Being on the losing side is a drag

I’ve been Betamaxed.

Actually, the realization just hit me that many of you might not remember Betamax, and the battle for technological supremacy it had with VHS during the 1980s. An even scarier thought is the notion that some of you might not even be familiar with the VHS format. So, in a nutshell, I got Betamaxed, and I’m getting old.

To recap, Sony’s Betamax video format battled with VHS for home video supremacy and, quite obviously, the VHS won the war. For those who invested in Betamax players and cassettes, it was wasted money as the VHS claimed supremacy in the first real fight for controlling what method we watch videos at home.

The next big move in home video was the DVD — a single format that didn’t confuse people and improved both the sound and video quality for the home video watcher. DVDs are still the dominant force in home video, and we have seen many of the national electronics stores stop carrying VHS tapes completely.

Yes, we all had to buy DVD players, and, yes, the trend of people collecting DVDs and enhancing their video libraries has soared as DVDs take less space and the cases are a lot more durable than the VHS tapes that came out before them. However, it’s been a good, solid format that everyone can pretty much understand.

Then came the next wave of technology. As more people have been buying HD televisions, and subsequently more television programming has been made available in HD, the demand for videos that takes advantage of this new technology has soared exponentially. We’ve seen Microsoft unleash its XBox 360 and Sony come out with its Playstation 3 — both of which utilize HD technology to enhance the experience for gamers.

And something else came out of these two wildly popular video game formats — the budding battle between HD DVD and Blu-ray, another effort by the people at Sony to capture the home video market.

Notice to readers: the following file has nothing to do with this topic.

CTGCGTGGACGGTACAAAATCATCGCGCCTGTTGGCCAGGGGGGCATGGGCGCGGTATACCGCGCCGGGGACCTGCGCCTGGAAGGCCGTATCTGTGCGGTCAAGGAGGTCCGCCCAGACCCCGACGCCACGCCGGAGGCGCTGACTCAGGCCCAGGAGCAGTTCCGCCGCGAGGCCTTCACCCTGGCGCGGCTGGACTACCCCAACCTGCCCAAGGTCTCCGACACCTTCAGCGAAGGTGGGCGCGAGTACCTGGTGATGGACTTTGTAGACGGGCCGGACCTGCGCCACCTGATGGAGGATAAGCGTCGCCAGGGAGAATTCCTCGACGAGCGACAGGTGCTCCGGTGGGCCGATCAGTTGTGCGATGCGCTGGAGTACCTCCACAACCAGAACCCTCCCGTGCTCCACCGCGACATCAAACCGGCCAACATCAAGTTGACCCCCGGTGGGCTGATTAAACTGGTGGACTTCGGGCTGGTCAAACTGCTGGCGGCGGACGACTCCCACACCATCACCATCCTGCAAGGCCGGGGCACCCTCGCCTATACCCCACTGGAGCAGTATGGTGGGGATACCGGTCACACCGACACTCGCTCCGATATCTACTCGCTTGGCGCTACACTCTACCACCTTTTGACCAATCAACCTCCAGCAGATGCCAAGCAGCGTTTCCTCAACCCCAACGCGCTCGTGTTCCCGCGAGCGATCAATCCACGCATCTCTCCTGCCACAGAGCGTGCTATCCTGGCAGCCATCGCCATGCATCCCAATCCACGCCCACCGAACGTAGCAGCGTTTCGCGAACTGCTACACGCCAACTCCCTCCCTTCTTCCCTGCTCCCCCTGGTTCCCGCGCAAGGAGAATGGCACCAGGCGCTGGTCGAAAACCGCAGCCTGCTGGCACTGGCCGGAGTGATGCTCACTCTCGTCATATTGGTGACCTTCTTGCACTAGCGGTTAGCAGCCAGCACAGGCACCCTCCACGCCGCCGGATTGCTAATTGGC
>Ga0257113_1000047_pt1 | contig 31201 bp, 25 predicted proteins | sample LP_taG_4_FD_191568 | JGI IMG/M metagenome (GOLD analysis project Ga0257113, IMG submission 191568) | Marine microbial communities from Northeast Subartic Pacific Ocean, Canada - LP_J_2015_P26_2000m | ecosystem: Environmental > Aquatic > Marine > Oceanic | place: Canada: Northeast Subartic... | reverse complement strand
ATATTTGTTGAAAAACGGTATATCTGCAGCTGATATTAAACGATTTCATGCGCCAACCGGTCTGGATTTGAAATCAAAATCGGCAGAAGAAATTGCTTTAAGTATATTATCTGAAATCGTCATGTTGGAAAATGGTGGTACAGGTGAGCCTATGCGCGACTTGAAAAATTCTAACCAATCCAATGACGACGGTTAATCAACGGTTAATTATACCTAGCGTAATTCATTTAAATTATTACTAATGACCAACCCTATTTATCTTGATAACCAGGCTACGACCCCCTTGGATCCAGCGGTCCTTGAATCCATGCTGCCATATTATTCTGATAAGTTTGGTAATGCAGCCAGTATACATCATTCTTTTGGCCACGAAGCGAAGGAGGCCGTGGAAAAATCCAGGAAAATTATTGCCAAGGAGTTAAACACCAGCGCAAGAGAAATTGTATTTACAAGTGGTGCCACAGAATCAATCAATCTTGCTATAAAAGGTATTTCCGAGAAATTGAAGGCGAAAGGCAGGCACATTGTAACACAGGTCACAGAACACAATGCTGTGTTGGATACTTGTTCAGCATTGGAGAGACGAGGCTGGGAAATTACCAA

See, the next-generation home video battle was being discussed in some technology corners, and those following the situation realized immediately that only one side would be left standing in the end, but it was the fight between Playstation 3 and XBox 360 that would ultimately prove to be the biggest test. The Playstation 3 would allow people to play Sony’s Blu-ray videos, and the XBox 360 would be compatible with Toshiba’s HD DVDs.

The two formats were also being battled out by the big movie companies. Some released their videos in HD DVD format, and some went with Blu-ray. Warner Brothers was releasing its movies in both formats, but recently announced it would only be utilizing Blu-ray. Recently, Wal-Mart, Netflix, Blockbuster and Target also announced they would only be carrying Blu-ray videos. And, over the weekend, Toshiba announced it would strongly consider ending its HD DVD experiment, thus cementing victory for the people at Blu-ray.

Guess which one I bought. Go ahead. Think about it long and hard. That’s right. I bought the HD DVD player, and quite a few HD DVD movies to enjoy on my fancy new player.

Excuse me, I have to make a stop at eBay, and try to unload this junk.

It’s hard not to take this personally. You look at options, study which best suits your needs, determine which one has the best growth potential and make a strong, informed decision that you believe is in the best interests of you and your family. Then you find out you got Betamaxed. I might as well have had a Blu-ray representative drop by my house at dinner and give me a wedgie and a purple nurple while my dogs pointed at me and laughed until they cried, causing me, in turn, to ...

But I digress.

I kind of feel as though I had this coming, though. I remember when the two formats first came up and the experts were telling people to be patient, don’t buy those first-generation players and wait to see what happened when the dust cleared.

Blah. Blah. Blah.

I wanted to see really clear movies, and I wanted to see them immediately. Don’t tell me to wait, I thought. I’m a little smarter than the average bear. I looked at the formats, decided that I wanted to go with the HD DVD player and made my move. To be honest, the major part of my research was that I wanted an XBox 360, but that’s for another day.

And now I’m left with a few flashy movies and an HD DVD player that could double as a door stop. Oh, and a bruised ego. You can’t forget the bruised ego.

So, is there a lesson in all of this for me? Some lasting impression that will come to the surface whenever I start making a purchase on another product that may or may not be the dominant force in its industry?

Probably not.

I’m impulsive. I admit that. Like the caveman who decided it would be a good idea to eat a cold dinosaur leg for breakfast, I often jump at the first thing that catches my eye — be it the first item on the specials board at a restaurant or the first car I get in to take a test drive. If I like it, I buy it.

By the way, this HD DVD thing is truly great. If you’re interested, I can get you one pretty cheap.